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QUESTION

When referring to an entity like a government body, should it be capitalized if referring to is by classification(?).

E.g., if I write:

The City of New York requires us to get a building permit.

Certainly "city" should be capitalized.

However, if I'm communicating in a context where everyone should know what city I'm referring to (the one we are in), when I write:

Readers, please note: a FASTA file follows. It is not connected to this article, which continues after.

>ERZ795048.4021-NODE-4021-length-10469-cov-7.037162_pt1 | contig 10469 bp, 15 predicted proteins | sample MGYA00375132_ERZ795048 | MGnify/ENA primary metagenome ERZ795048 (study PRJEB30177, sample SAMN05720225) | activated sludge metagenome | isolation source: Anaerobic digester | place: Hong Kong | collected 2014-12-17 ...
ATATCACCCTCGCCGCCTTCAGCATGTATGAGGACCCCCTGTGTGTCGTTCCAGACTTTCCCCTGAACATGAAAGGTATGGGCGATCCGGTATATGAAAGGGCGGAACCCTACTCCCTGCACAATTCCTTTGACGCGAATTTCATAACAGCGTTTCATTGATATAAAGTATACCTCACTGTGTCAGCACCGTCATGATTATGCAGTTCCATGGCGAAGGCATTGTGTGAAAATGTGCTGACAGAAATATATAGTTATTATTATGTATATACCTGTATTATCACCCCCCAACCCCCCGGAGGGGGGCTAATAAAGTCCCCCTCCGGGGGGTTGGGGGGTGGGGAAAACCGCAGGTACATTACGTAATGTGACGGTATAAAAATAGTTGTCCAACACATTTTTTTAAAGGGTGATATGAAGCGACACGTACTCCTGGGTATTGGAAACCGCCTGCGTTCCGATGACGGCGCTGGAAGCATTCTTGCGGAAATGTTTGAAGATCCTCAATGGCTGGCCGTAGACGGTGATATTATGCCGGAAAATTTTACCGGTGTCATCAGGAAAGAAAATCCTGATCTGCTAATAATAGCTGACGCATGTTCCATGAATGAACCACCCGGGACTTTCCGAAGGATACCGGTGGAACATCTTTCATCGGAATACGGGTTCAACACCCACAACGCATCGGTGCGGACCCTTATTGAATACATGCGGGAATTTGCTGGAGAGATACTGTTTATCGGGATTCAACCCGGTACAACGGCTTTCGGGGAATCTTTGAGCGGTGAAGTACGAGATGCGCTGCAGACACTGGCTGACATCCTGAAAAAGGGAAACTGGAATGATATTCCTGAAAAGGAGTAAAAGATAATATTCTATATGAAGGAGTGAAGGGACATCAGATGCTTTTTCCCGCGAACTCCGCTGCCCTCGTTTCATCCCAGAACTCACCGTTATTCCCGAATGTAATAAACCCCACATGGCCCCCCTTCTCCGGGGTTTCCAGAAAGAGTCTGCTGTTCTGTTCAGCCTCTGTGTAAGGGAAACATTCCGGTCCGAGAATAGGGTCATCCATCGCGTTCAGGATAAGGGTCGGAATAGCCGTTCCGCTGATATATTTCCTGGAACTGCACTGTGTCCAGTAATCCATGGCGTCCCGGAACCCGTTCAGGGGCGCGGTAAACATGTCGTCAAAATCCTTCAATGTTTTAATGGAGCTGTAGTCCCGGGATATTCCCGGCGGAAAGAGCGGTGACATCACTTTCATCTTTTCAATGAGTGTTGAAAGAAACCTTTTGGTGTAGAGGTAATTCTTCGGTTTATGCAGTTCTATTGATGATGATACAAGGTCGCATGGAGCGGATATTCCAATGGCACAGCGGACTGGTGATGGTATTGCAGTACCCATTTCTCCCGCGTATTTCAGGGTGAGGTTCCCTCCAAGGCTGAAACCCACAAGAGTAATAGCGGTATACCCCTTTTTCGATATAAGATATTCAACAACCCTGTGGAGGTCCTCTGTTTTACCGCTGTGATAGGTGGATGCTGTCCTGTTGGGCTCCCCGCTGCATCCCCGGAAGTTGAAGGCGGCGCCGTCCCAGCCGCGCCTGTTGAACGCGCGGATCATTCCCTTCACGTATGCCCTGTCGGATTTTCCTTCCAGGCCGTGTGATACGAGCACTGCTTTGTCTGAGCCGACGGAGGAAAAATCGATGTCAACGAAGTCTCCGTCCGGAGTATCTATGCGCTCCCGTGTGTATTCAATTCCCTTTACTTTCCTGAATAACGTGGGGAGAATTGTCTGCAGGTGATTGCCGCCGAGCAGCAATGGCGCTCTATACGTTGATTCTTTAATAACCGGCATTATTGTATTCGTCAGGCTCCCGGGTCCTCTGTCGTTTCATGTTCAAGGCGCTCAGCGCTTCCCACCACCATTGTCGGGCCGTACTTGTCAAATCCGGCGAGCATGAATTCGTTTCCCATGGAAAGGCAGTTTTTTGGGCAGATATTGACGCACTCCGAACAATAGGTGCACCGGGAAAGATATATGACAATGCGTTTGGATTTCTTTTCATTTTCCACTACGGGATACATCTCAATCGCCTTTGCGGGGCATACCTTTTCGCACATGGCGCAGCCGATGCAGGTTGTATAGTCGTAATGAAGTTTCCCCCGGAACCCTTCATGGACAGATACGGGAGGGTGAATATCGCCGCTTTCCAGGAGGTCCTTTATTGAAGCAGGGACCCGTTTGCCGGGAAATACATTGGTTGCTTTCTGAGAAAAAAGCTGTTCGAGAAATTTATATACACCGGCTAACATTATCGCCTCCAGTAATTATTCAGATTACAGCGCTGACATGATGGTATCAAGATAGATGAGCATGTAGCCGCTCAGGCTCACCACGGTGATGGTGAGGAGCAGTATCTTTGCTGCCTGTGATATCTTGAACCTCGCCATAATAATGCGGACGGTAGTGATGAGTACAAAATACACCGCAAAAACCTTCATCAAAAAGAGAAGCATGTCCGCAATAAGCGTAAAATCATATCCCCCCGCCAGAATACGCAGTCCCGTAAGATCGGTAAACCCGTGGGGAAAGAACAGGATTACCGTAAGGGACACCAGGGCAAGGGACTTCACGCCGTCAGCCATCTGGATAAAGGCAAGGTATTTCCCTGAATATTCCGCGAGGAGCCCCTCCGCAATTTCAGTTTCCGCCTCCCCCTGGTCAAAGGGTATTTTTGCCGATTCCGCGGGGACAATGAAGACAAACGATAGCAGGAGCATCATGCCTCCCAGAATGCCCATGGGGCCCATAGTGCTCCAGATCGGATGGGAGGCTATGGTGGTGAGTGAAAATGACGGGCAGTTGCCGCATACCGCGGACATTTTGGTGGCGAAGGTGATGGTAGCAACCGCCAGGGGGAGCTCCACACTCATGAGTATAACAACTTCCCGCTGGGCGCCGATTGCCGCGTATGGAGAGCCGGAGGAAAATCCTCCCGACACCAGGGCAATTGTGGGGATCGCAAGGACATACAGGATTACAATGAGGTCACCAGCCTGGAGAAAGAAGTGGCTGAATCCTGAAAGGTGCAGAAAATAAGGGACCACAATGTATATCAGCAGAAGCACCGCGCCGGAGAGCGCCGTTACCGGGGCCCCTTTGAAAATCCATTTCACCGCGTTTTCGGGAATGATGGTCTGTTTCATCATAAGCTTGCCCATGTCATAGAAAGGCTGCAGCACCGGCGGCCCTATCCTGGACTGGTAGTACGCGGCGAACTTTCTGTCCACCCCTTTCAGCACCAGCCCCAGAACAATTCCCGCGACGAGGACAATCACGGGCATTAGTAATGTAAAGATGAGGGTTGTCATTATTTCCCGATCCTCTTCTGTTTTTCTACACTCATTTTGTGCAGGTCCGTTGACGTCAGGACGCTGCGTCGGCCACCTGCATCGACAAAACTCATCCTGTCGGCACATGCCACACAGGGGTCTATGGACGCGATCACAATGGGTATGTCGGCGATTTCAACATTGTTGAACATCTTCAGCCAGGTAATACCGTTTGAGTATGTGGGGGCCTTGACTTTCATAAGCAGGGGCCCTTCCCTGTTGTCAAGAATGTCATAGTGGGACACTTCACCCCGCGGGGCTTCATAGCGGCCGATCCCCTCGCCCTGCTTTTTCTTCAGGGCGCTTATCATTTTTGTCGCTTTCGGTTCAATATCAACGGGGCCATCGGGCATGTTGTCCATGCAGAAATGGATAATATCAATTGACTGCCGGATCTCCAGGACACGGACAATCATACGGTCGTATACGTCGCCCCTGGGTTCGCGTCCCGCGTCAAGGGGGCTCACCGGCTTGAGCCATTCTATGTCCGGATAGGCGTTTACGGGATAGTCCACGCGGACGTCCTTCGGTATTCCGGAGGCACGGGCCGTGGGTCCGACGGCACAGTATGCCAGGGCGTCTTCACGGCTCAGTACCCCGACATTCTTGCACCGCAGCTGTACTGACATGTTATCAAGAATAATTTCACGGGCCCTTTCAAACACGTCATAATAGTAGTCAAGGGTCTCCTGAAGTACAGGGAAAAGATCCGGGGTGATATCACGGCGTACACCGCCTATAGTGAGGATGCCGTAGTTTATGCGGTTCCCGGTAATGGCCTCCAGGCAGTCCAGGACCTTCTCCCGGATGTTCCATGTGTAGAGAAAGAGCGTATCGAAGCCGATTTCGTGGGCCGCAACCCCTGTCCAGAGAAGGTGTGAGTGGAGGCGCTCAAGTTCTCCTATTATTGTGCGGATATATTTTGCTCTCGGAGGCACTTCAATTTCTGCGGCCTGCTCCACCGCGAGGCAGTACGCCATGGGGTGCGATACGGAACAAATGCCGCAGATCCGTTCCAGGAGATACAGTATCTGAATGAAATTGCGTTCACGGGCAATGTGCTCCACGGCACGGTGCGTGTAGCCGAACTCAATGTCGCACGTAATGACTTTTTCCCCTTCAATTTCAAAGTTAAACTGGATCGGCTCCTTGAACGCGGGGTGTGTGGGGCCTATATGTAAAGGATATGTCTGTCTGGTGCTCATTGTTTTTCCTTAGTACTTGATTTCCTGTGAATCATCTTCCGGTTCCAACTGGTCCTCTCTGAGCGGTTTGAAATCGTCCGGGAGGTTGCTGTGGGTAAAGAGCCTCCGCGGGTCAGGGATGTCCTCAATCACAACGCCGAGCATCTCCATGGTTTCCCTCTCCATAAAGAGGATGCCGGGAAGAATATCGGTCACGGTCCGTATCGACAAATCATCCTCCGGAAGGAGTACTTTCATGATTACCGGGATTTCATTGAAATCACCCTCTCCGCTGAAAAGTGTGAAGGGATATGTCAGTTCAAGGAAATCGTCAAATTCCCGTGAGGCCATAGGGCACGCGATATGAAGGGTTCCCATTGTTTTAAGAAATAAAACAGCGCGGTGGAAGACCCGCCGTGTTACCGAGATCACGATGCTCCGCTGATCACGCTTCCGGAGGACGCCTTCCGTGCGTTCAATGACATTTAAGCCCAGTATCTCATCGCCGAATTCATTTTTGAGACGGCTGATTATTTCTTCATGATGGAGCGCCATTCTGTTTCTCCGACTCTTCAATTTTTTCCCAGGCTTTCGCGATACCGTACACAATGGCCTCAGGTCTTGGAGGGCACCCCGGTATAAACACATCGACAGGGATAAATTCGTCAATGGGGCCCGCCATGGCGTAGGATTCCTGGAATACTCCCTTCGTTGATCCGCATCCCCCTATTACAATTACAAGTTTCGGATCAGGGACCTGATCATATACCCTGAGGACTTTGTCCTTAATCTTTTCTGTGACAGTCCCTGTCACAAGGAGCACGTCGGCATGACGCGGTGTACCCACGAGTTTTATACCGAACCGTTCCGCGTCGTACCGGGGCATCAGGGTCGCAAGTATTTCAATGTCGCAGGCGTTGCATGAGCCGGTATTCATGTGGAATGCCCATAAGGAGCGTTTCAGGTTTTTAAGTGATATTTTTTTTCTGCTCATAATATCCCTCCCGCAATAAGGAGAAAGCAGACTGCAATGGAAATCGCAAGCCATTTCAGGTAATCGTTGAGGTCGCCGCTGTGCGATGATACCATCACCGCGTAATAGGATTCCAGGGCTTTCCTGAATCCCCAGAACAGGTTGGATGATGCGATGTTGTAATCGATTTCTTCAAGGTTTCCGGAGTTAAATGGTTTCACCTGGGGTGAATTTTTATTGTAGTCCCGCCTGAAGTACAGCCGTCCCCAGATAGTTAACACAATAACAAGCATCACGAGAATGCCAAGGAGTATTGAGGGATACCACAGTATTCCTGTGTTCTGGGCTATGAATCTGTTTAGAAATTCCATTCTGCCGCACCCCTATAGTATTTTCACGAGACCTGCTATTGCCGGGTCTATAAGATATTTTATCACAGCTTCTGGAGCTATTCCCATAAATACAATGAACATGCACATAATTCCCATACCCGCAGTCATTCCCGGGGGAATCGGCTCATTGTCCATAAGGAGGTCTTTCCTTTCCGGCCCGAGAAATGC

The city requires us to get a building permit.

Should "city" still be capitalized?

{ asked by CodeSlave }

ANSWER

In your second example, "city" should not be capitalized. Words for governmental or administrative units are only capitalized when they are used as part of a proper noun, such as the formal name of a city.

Your first example is correct so long as you're referring to the City of New York, as the formal name for New York. However, if I were simply using the word "city" to disambiguate and not as part of a formal name, I wouldn't capitalize it:

We're only going to the city of New York, not the rest of the state.

{ answered by JSBangs }
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